These butternut wooly worm larvae were seen along the Town of Washington, VA nature path in July 2015

Ranking near the top of the naturalist’s what-the-heck-is-that list is a very strange creature called a butternut wooly worm. A more applicable name would be the coconut flake worm as it looks like a strange type of sugary confection with delicate, snow-white tendrils that move in the lightest breeze. This little oddity feeds on walnut, hickory and butternut leaves and is the larvae of a sawfly (Eriocampa juglandis). Sawflies are related to bees and wasps but don’t sting. They have outbreak years when more defoliation occurs but they do not tend to pose a significant health risk to their host species.

Walnut trees could be planted in a highly visible area solely for the opportunity to spot these delightfully peculiar grubs. However, walnut tree placement takes a bit of planning in the landscape as the nuts with their husks can reach 4” in diameter. For this reason, they are probably not the best choice around parking areas as a vehicle could sustain a substantial dent should the nuts hit with sufficient force. Too,  the walnut husk contains a dye that stains almost anything it comes into contact with – like cement sidewalks and asphalt.

Walnuts have not typically been a first choice in landscape design but they have an interesting strength of form, particularly in the winter months.

Given sufficient room to grow, they are very beautiful trees in each season. In the fall, the foliage turns a bright yellow, creating a pleasant splash of color, particularly when growing en masse.

Ecologically, in addition to the butternut woolly worm, they support more than 100 species of Lepidoptera[1].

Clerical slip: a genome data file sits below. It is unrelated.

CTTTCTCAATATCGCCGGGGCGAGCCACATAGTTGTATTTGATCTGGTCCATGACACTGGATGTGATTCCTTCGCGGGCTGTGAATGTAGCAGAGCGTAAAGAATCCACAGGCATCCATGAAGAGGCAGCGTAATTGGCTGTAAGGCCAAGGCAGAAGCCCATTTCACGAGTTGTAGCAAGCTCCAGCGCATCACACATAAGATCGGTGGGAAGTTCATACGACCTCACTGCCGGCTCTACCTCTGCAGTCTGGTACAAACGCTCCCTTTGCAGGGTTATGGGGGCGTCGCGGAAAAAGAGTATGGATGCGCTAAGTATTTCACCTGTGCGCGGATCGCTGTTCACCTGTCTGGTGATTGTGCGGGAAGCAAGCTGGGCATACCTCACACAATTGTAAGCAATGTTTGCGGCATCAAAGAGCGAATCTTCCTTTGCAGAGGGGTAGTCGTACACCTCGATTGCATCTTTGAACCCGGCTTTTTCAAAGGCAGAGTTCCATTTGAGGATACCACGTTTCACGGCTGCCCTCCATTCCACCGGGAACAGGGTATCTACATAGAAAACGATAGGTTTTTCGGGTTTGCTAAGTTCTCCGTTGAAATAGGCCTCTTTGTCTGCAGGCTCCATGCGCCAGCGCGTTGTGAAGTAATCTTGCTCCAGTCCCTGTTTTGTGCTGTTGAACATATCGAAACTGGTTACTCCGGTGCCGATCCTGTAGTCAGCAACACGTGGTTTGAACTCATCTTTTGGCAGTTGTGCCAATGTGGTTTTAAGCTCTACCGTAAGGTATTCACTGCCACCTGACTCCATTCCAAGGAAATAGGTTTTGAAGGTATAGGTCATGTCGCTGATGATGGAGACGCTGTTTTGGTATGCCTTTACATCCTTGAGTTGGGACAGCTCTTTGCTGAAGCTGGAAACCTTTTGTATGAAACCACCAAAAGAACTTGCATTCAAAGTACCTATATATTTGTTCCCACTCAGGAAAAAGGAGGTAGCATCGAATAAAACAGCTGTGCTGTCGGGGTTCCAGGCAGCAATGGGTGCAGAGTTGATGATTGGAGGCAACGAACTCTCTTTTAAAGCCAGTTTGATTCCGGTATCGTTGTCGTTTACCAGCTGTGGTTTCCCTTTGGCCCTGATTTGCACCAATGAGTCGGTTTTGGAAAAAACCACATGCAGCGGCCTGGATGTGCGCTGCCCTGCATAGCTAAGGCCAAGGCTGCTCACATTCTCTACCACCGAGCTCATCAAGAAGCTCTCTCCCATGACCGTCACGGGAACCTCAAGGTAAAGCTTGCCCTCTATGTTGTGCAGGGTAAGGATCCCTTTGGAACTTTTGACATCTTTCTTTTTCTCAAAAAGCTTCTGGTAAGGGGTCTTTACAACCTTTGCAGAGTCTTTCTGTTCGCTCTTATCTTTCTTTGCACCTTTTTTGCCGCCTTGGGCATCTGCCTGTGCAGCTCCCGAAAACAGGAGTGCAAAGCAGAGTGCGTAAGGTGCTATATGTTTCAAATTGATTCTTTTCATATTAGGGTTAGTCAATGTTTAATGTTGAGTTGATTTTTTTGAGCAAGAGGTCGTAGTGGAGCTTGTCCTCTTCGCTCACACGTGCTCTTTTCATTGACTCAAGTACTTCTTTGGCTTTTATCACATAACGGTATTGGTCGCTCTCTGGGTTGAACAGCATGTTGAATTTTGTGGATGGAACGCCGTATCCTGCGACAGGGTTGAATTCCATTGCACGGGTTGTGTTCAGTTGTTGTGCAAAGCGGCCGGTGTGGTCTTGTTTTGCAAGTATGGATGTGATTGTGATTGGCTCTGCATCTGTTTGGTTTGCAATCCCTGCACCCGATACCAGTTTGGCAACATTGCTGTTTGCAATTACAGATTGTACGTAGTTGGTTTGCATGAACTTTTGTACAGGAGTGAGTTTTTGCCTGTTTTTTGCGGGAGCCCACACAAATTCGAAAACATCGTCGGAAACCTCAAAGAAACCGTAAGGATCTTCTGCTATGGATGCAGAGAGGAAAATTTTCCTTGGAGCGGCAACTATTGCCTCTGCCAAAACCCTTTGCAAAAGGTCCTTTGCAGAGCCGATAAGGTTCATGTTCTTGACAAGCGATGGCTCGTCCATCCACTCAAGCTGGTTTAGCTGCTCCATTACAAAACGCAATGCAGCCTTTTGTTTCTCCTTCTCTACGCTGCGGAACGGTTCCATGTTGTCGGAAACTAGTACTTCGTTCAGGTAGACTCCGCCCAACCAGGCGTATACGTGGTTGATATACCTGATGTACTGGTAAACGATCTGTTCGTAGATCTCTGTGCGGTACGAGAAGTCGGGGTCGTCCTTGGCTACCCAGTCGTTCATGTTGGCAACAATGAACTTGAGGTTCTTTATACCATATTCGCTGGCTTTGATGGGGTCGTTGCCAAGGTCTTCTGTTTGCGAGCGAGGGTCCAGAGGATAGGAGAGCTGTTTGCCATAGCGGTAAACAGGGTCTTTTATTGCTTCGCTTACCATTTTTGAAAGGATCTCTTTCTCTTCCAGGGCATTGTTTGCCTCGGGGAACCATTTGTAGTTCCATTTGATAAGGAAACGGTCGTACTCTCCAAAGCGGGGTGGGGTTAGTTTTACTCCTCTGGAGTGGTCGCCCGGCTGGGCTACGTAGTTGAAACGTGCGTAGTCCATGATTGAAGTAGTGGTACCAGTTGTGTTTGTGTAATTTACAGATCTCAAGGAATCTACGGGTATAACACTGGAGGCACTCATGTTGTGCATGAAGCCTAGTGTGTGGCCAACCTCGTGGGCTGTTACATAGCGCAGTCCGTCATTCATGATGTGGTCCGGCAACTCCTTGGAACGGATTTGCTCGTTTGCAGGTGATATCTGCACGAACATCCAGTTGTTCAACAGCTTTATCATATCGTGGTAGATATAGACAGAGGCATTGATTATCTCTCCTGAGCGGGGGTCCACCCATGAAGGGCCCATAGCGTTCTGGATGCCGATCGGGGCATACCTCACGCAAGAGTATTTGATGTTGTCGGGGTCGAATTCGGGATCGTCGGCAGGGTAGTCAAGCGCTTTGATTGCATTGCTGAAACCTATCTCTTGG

The walnut is known for its allelleopathy. The roots contain juglone, an allelochemical which retards growth of competing plants under the canopy. However, it is the non-native plants which are most affected by this natural defense mechanism as they share no evolutionary history with the tree  – other native shrubs and understory species grow fine in proximity to walnut trees.

They can reach a height and width of 50-75 feet (though some older trees can be even larger in the right growing conditions, towering up to 100 feet). They do best in full sun with rich soil. The current champion on the Virginia Big Tree Registry lives in Westmoreland County and tops out at 104 feet and a canopy spread of 55 feet.

The wood of the black walnut is prized for its dark, rich luster and is used for the finest of woodworking projects and veneers. The nuts are prized by humans and animals alike for their taste and health benefits.

Native American tribes in the black walnut’s home territory (PA to GA and stretching as far west as Texas) made use of this versatile tree by using the dye from the husks to color baskets and used the oil to cook corn and beans.

In conclusion, the black walnut is an under-utilized native tree in the landscape but one which has tremendous ecological value and can provide beauty in a variety of settings.

Chris Anderson
White House Farm Foundation
1917 Kauffmans Mill Rd.
Luray, VA 22835


For more information:

[1] Tallamy, Douglas W., Bringing Nature Home,  Timber Press, Portland, (2007), p.192

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